So our personas included these people:
- A coaster enthusiast who visits a lot of parks and rides coasters quite frequently
- A young coaster enthusiast who is quickly learning a lot about coasters but doesn’t have as much budget or opportunity for visiting parks out of town
- A young adult general public visitor who loves coasters but only visits parks once or twice a year
- A general public mother of two young children who doesn’t ride coasters but is interested in learning about fun things she and her kids can do together.
- A mid-level manager at a theme park (we did not include them in our surveys)
I designed the fansites with Karen (4th column) as the primary persona since she is more interested in family activities at parks. She wouldn’t be served well by a fansite that only talks about roller coasters. Javier (3rd column) is the primary persona for the Coaster Crew site since he is more interested in coasters and Coaster Crew keeps coasters front and center in their activities.Here are a few highlights of what we found in our surveys:
- Long lines were the top frustration for both enthusiasts and the general public, but a much bigger problem for the general public. I think this is because coaster enthusiasts tend to visit parks more often at off-peak times. The next-biggest frustrations for general public guests were costs and crowds. Coaster enthusiasts were more frustrated by a lack of appealing food options and ride closures.
- The general public’s biggest frustration with fansites was that it was too hard to find what they were looking for on the site. Coaster enthusiasts overwhelmingly reported that a lack of recent updates is their biggest frustration. More general public respondents than coaster enthusiasts reported that they were frustrated with fansites’ professionalism and look and feel.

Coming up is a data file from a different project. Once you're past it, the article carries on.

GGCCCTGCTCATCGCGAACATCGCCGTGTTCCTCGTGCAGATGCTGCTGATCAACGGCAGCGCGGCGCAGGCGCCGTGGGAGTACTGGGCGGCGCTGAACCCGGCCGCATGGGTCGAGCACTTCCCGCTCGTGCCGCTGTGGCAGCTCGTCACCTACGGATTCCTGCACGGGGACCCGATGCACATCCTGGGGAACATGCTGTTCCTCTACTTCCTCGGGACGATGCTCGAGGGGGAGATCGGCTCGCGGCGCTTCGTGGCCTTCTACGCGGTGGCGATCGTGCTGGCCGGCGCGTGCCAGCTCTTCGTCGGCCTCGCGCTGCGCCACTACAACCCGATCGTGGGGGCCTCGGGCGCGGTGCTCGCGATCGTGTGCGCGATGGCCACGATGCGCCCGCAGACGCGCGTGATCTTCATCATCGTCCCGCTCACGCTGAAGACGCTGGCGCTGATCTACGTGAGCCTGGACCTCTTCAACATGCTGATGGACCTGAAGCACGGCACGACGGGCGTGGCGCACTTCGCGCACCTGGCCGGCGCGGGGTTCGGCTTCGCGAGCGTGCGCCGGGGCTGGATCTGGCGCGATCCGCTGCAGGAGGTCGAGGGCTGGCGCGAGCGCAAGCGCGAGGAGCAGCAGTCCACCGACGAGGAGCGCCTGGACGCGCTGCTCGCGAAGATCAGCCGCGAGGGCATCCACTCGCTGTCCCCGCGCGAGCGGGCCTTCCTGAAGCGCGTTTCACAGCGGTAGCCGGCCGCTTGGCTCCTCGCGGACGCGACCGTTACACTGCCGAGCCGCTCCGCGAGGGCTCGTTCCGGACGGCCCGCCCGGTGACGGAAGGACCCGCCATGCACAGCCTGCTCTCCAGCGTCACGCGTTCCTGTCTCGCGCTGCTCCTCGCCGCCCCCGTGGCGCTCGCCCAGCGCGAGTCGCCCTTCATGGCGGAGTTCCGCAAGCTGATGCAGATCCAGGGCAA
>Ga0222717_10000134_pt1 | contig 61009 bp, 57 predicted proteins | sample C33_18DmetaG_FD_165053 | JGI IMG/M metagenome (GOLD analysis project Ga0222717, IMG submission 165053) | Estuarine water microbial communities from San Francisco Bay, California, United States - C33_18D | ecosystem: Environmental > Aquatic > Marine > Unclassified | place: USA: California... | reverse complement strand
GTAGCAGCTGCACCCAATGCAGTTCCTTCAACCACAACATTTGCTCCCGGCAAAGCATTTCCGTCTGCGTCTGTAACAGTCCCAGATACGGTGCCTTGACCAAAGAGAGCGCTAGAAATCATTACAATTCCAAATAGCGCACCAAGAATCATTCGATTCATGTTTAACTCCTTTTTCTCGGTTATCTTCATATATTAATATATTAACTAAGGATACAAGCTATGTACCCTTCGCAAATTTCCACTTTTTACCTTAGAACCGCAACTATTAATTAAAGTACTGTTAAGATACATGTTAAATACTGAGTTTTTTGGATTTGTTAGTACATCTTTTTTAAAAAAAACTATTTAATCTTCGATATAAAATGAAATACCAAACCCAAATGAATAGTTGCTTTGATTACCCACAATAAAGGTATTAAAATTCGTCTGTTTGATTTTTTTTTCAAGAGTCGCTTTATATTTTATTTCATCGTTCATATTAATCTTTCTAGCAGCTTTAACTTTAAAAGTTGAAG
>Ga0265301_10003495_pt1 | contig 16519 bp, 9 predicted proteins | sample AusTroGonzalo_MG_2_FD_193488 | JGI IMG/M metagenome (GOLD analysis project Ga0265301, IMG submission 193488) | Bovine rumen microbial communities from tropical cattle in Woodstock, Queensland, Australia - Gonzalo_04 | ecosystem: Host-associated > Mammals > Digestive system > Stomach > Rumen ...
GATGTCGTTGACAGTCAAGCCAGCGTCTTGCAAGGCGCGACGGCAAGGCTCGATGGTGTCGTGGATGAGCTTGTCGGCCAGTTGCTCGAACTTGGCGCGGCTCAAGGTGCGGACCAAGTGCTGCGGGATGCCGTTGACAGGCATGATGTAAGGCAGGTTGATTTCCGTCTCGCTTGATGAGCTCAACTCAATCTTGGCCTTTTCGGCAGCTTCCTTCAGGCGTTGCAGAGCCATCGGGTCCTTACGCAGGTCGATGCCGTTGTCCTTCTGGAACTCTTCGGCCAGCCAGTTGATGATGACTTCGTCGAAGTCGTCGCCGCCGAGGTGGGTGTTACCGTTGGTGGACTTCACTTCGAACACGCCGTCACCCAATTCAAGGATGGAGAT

- On fansite forums, coaster enthusiasts’ biggest frustration was that discussions go off topic. The general public’s biggest frustrations were 1) “I can’t post as a guest” and 2) “Rude/annoying people”.
- Both enthusiasts and general public visit fansites mainly to learn more about a park’s rides. Among other goals, coaster enthusiasts were most interested in special events, food at the park, and construction updates. General public were most interested in construction updates, special events, and visit tips.
- None of the general public respondents I polled have ever been a member of a coaster club, and only 1 of more than 60 had heard of Coaster Crew before the survey. Just over a third of the enthusiasts I polled had been in a coaster club, and over half had heard of Coaster Crew.
- Coaster enthusiasts liked the existing design more. They gave it higher marks in visual appeal, layout, and findability (the ability to find information they are looking for easily).
Since many people reported that they hate long lines, the new Coaster Crew site reports in plain view that our group usually has at least one ride to ourselves during our Exclusive Ride Time (ERT) sessions. Many people who tested the new Coaster Crew site noticed this and had very positive feedback.
The mobile site brings Exclusive Ride Time and behind the scenes tours even more to the forefront.
Right after the list of event perks, we give an invitation to our next event and a list of more future events. Many events list ERT as one of their perks, so this combination goes very well.
In later articles, I’ll explain how several of the pages in the new CoasterCrew.net design came to be. I’ll begin with the homepage design, which is a radical departure from their previous site.
I am a user experience designer specializing in the amusement industry. I work for amusement parks, ride companies, coaster clubs, and any other company or organization affiliated with amusement. If you would like to hire me, please contact me through my website or tweet at @AmusementUX. You can also like my company’s Facebook page or follow me on Twitter.